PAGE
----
Whatever his intentions, Wright did not return to Italy, rather he was joined in England by his family soon after. Despite his Roman Catholicism and the strong Protestantism of the Protectorate (1653–1659), Wright seems to have been able to find prestigious work. Indeed, Waterhouse speaks of him engaging in “the most deliberate and unblushing toadying to Cromwell” in his 1658 painting of a small posthumous portrait of Elizabeth Claypole, Oliver Cromwell’s daughter (now in the National Portrait Gallery). This is an allegorical portrait depicting Elizabeth as Minerva, leaning on a carved relief representing the goddess springing from the head of Jove with the motto “Ab Jove Principium” – an allusion to Cromwell himself, whose cameo portrait she holds. Seemingly, he was also willing to work the other side of the political divide: in 1659 he painted Colonel John Russell who was a player in the “Sealed Knot” conspiracy to restore Charles II to the throne. That particular portrait is regarded by at least one critic as Wright’s “masterpiece”.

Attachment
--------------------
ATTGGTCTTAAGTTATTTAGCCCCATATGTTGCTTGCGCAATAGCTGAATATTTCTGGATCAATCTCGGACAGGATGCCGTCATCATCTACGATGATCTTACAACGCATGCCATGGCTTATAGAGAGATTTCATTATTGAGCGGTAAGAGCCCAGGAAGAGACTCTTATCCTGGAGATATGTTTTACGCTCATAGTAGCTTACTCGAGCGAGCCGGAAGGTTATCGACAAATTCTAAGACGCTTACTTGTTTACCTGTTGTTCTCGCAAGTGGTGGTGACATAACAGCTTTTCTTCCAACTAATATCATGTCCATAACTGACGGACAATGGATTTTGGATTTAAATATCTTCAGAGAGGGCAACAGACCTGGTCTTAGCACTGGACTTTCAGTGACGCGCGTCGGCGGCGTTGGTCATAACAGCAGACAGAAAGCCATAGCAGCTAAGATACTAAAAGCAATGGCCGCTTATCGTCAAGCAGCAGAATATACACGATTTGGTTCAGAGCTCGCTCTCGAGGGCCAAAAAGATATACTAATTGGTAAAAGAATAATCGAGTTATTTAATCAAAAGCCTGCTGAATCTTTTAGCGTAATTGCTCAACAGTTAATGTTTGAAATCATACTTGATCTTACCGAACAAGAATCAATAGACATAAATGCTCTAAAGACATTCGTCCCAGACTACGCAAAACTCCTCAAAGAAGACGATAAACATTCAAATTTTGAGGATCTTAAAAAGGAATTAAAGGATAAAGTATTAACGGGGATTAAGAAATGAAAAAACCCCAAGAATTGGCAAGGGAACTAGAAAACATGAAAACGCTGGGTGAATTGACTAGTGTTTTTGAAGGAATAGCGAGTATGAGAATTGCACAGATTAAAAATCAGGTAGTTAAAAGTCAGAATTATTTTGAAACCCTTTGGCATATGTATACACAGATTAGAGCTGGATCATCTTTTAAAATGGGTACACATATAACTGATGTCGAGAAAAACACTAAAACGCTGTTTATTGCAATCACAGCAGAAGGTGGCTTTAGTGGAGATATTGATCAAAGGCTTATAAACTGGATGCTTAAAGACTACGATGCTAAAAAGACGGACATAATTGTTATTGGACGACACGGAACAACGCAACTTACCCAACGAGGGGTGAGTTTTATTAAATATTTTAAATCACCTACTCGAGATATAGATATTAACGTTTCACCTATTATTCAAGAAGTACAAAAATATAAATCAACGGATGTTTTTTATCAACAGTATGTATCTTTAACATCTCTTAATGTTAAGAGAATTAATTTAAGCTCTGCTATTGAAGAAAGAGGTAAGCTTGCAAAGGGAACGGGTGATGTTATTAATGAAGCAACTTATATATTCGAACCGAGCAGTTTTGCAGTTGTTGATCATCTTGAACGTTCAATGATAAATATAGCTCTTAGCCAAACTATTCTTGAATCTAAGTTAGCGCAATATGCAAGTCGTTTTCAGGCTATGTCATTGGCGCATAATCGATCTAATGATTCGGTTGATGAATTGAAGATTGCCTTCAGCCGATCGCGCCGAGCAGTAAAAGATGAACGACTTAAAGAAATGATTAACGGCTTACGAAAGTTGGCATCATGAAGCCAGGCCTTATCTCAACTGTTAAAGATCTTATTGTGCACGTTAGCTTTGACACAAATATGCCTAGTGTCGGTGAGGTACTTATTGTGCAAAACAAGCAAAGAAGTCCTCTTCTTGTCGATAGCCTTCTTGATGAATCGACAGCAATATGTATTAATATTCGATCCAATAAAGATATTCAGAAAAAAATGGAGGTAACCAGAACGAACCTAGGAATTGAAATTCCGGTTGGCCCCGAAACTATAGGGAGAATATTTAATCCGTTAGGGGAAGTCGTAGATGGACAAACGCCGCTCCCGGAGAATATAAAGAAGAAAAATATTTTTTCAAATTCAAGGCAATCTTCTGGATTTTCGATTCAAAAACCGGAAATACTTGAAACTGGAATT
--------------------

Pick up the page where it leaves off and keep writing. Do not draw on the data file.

After the restoration of Charles II in 1660, Wright’s Roman Catholicism became less of a handicap, due to the King’s preference for religious toleration. Never a good businessman, Wright encountered some financial difficulties and King Charles granted him the privilege of disposing of his collection of Old Masters by means of a lottery. The King himself acquired 14 of the paintings. By the early 1660s Wright had established a successful studio in London, and was described by diarist John Evelyn as “the famous painter Mr Write”. Later, the Great Plague of London (1665) drove Wright out to countryside, where he painted at least three members of the Catholic family of Arundell of Wardour. Ironically, in the next year, the Great Fire of London (1666) was to be of benefit to him, when he received one of the City of London’s first new artistic commissions to paint twenty-two full length portraits of the so-called ‘Fire Judges’ (those appointed to assess the property disputes arising from the fire). These paintings, completed in 1670, hung in London’s Guildhall until it was bombed during World War II; today only two (those of Sir Matthew Hale and Sir Hugh Wyndham) remain in the Guildhall Art Gallery the remainder having been destroyed or dispersed.